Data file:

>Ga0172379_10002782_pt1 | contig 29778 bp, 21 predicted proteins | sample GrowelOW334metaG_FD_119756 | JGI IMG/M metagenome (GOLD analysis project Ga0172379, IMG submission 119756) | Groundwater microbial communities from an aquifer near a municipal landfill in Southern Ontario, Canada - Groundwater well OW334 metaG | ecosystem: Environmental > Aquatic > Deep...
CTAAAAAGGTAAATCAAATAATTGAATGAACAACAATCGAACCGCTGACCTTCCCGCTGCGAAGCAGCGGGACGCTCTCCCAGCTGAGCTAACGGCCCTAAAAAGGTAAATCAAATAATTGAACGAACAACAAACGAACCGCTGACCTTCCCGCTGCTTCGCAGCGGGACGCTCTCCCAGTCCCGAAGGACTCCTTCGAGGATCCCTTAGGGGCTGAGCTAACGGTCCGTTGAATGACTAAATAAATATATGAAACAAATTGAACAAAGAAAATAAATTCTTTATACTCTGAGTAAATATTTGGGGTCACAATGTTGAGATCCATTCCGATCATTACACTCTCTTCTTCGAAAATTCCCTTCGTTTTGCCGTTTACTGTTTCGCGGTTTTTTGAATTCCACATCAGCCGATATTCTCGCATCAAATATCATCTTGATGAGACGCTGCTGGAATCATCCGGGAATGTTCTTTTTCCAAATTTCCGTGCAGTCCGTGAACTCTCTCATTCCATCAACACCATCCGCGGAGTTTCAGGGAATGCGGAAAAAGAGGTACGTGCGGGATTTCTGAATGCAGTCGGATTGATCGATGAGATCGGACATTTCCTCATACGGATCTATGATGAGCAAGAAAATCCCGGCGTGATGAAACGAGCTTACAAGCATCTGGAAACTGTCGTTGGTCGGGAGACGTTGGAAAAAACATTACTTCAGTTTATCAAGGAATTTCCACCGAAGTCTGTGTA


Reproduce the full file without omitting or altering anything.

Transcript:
>Ga0172379_10002782_pt1 | contig 29778 bp, 21 predicted proteins | sample GrowelOW334metaG_FD_119756 | JGI IMG/M metagenome (GOLD analysis project Ga0172379, IMG submission 119756) | Groundwater microbial communities from an aquifer near a municipal landfill in Southern Ontario, Canada - Groundwater well OW334 metaG | ecosystem: Environmental > Aquatic > Deep...
CTAAAAAGGTAAATCAAATAATTGAATGAACAACAATCGAACCGCTGACCTTCCCGCTGCGAAGCAGCGGGACGCTCTCCCAGCTGAGCTAACGGCCCTAAAAAGGTAAATCAAATAATTGAACGAACAACAAACGAACCGCTGACCTTCCCGCTGCTTCGCAGCGGGACGCTCTCCCAGTCCCGAAGGACTCCTTCGAGGATCCCTTAGGGGCTGAGCTAACGGTCCGTTGAATGACTAAATAAATATATGAAACAAATTGAACAAAGAAAATAAATTCTTTATACTCTGAGTAAATATTTGGGGTCACAATGTTGAGATCCATTCCGATCATTACACTCTCTTCTTCGAAAATTCCCTTCGTTTTGCCGTTTACTGTTTCGCGGTTTTTTGAATTCCACATCAGCCGATATTCTCGCATCAAATATCATCTTGATGAGACGCTGCTGGAATCATCCGGGAATGTTCTTTTTCCAAATTTCCGTGCAGTCCGTGAACTCTCTCATTCCATCAACACCATCCGCGGAGTTTCAGGGAATGCGGAAAAAGAGGTACGTGCGGGATTTCTGAATGCAGTCGGATTGATCGATGAGATCGGACATTTCCTCATACGGATCTATGATGAGCAAGAAAATCCCGGCGTGATGAAACGAGCTTACAAGCATCTGGAAACTGTCGTTGGTCGGGAGACGTTGGAAAAAACATTACTTCAGTTTATCAAGGAATTTCCACCGAAGTCTGTGTA